Last year, Harvard Business Review interviewed 24 CEOs from around the globe who ran companies and corporate divisions that had earned reputations for embracing people from all kinds of backgrounds. Great Leaders Who Make the Mix Work featured Ernst & Young CEO Jim Turley, who delves into the uncomfortable realization that he was allowing these groupthink dynamics to take place at EY when a woman at the company pointed it out to him. He immediately corrected his behavior.

It’s not just men who can be guilty of allowing these conditions to take place. Even members of marginalized groups can silence the voices of those who are not like them. As a matter of fact, for 30-years there has been research conducted around the “think manager, think male” phenomenon. Women have been proven to be just as prone to assigning leadership traits to men and not other women like themselves.

Reducing Your Bias When Hiring
Hiring someone with whom we share similar backgrounds, beliefs, or values is usually done unconsciously, and it is important to stop hiring workers simply because they are similar to us.

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April 7th, 2014 | 6:00 am

Voice of Experience: Edith Cooper, Executive Vice President and Global Head of Human Capital Management, Goldman Sachs

cooper_edith_gsBy Michelle Hendelman

For the last six years, Edith Cooper has been the Global Head of Human Capital Management at Goldman Sachs. In other words, she is responsible for the well-being, development and promotion of Goldman’s 32,000 employees worldwide. While this is no small task, Cooper loves the people-centric aspect of her role. “Our people are our number one asset,” said Cooper.

She continued, “This is a dynamic business and our priorities evolve alongside the markets. As a result, there is an increased focus on managing people, leading people, and leveraging the diverse set of experiences that our people bring to the table.”

The Dynamic Space of Human Capital Management
Cooper’s role at Goldman Sachs has also evolved over the last 17 years as she has transitioned from sales and trading into managing clients and people. According to Cooper, the last five years have been especially challenging, however, new opportunities to serve clients continue to emerge. She noted, “as markets and organizations continue to expand and globalize, we now more than ever must pay attention to and respond to global trends.”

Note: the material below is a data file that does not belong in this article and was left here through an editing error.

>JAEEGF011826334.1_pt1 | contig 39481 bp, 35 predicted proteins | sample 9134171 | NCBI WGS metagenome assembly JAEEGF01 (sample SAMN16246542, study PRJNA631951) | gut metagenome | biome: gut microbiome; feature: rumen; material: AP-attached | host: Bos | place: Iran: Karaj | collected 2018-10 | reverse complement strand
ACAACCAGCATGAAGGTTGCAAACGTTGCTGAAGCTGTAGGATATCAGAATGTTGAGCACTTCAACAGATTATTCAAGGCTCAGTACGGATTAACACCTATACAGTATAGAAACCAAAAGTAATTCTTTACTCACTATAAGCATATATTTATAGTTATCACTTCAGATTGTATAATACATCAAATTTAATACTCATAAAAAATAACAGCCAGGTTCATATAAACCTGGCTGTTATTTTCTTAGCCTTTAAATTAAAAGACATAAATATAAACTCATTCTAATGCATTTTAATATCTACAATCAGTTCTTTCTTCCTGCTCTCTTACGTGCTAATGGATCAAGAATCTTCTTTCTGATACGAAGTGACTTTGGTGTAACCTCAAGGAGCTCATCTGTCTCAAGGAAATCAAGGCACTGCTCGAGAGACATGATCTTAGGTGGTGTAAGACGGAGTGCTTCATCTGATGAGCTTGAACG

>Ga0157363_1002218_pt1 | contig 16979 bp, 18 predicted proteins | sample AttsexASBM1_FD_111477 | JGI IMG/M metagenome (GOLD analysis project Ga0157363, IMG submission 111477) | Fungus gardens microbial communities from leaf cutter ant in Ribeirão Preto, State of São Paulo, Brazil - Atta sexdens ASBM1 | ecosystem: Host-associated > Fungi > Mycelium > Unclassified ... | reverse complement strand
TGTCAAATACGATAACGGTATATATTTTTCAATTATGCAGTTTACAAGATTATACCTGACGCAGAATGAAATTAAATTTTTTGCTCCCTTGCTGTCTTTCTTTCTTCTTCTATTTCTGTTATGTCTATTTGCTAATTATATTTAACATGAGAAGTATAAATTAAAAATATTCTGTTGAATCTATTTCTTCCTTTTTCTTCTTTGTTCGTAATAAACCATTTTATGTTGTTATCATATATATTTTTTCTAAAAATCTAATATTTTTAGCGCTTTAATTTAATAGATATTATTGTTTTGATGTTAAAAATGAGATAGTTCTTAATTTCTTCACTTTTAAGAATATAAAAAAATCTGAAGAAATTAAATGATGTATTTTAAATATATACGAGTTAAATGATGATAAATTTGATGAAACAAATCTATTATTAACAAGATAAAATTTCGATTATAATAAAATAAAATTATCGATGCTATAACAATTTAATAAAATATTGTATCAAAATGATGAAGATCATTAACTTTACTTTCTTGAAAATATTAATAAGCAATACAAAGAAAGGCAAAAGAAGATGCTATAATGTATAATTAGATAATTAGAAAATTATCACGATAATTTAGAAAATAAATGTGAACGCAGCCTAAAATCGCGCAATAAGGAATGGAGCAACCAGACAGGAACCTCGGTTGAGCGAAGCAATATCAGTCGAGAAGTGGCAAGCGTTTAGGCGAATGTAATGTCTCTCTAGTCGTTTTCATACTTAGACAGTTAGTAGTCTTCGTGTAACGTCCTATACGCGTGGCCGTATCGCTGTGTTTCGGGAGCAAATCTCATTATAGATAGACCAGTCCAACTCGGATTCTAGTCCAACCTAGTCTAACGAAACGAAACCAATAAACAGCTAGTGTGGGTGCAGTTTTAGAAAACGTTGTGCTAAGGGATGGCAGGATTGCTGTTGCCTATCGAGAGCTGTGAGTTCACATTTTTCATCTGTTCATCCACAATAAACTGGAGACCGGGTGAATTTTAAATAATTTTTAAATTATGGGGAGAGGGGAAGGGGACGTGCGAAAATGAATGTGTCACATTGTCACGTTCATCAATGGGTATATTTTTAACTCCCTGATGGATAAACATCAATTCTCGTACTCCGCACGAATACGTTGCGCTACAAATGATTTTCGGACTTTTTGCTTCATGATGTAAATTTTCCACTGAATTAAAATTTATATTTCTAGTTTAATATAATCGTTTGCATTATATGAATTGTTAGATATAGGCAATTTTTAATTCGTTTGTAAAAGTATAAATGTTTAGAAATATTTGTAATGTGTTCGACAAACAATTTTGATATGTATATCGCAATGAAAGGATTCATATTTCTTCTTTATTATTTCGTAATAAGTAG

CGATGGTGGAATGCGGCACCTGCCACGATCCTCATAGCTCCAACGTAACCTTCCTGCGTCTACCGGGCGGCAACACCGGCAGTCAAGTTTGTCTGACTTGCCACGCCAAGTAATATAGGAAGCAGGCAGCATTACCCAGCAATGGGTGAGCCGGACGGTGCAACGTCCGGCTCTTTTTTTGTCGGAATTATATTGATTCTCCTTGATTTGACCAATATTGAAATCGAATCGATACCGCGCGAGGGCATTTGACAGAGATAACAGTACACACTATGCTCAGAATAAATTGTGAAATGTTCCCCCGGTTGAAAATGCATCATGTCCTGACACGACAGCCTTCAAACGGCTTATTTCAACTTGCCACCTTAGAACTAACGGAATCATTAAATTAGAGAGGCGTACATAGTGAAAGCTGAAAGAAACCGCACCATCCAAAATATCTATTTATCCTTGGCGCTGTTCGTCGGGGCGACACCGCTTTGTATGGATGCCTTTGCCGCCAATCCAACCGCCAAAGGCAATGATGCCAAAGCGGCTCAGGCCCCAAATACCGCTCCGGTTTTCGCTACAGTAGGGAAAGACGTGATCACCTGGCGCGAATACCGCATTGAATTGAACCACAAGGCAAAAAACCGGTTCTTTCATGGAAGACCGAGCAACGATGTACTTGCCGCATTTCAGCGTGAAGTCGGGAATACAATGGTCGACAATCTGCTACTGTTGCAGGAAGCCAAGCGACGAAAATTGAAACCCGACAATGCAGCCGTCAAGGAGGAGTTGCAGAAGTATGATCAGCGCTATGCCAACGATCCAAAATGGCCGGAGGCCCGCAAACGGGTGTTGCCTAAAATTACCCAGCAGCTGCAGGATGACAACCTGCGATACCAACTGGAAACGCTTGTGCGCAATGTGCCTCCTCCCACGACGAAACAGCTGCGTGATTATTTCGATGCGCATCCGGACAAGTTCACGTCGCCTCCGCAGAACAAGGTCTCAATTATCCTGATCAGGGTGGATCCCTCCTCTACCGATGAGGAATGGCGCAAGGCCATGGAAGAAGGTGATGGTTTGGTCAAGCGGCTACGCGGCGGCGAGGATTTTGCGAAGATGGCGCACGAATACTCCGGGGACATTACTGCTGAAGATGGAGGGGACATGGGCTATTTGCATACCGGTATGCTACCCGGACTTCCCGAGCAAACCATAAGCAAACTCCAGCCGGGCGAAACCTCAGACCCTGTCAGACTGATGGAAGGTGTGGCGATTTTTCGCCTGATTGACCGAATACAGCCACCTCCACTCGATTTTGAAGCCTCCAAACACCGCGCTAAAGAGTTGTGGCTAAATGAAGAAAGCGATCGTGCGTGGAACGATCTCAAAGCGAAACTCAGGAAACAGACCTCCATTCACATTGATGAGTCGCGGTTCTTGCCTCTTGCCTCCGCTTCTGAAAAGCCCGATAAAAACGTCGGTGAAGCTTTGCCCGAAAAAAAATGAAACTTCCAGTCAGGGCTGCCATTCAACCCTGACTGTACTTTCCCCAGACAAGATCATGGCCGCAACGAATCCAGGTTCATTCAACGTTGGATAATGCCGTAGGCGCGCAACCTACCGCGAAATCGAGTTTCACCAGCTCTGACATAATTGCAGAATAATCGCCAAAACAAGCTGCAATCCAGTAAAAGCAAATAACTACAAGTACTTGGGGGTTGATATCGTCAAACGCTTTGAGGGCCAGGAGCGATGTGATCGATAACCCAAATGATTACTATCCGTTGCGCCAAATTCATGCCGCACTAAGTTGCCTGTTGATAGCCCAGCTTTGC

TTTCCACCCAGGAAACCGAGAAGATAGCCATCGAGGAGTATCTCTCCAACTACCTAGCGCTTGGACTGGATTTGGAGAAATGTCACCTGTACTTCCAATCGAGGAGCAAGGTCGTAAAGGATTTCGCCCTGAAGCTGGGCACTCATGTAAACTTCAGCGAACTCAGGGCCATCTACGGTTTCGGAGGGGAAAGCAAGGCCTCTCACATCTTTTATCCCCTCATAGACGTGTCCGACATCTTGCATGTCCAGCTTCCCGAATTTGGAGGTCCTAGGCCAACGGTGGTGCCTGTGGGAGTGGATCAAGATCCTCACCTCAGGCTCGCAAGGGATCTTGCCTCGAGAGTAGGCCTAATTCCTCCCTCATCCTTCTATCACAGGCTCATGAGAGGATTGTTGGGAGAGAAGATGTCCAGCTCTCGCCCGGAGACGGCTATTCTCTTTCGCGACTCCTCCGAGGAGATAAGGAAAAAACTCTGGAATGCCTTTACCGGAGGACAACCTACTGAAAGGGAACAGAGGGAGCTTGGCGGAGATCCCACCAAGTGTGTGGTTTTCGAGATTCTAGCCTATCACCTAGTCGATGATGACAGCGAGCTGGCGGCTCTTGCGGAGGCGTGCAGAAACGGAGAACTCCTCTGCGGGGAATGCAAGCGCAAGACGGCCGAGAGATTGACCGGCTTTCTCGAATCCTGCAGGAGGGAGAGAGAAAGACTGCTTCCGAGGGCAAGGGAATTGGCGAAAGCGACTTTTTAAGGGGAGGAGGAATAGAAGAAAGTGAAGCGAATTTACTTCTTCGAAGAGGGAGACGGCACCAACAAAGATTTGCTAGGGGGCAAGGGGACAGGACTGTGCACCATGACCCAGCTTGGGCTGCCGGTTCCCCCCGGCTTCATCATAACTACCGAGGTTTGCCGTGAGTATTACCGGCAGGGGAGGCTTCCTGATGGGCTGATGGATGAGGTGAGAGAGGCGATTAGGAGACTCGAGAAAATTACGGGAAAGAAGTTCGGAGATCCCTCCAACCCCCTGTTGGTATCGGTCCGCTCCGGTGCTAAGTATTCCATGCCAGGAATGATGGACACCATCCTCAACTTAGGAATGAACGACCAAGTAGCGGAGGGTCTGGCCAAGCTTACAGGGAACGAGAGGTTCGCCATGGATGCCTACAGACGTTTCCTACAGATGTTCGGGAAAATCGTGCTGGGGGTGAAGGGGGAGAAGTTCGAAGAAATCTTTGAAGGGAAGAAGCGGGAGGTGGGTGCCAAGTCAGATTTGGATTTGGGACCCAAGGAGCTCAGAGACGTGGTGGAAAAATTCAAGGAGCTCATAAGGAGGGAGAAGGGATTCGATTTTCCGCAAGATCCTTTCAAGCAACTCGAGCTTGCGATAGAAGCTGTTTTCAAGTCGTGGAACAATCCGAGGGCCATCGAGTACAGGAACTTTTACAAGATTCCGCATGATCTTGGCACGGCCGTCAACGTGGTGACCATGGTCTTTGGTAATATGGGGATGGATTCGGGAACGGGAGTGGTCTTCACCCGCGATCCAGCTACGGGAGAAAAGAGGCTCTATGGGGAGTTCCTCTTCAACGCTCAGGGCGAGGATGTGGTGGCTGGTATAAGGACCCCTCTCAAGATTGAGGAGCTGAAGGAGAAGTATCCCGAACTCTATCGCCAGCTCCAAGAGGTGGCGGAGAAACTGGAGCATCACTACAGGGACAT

“Clients need us to have 24/7 awareness of market drivers and opportunities in order to facilitate growth, and part of my role is to ensure that our people are well positioned to add that value to our clients,” Cooper added. She explained how important it is to attract people to the organization who are not only individually excellent, but also embrace the fact that delivering client satisfaction is very much a collaborative effort.

According to Cooper, technology is changing the human capital management space in a number of ways including by enhancing and expanding recruiting efforts. “The connectivity is constant,” noted Cooper, “and our reach is global due to online tools and advancing technologies.” This is elevated by the fact that the Millennials who are beginning to fill the halls at Goldman Sachs have been raised around technology, and incorporate it into everything that they do.

“The challenge used to be in gathering information, but now that so much more information is easily accessible, the opportunity to add value is by connecting information and leveraging it strategically,” said Cooper.

Expanding the Dialogue of Women’s Career Advancement
Cooper acknowledged that there has been significant progress for women in the workplace, but that there is more work to be done. “In order to be successful, an organization must ensure that there is diversity at every level,” she explained. According to Cooper, the ongoing conversations around professional women encourage people to broaden their perspective and expand the dialogue.

For Cooper, a great source of pride comes from the fact that she has had the opportunity to grow her career at Goldman Sachs while also maintaining a great home life. She attributes this to the fact that her support system –both at work and at home –has been strong and steady. While this has worked for her, she encourages women to determine their own degree of work-life balance by recognizing that there are multiple paths to take and choices to make throughout the length of your career.

“Women who believe that they can go out and be excellent at every single thing on a daily basis are likely setting themselves up to fail. You must pick your spots and create your own definition of success,” added Cooper.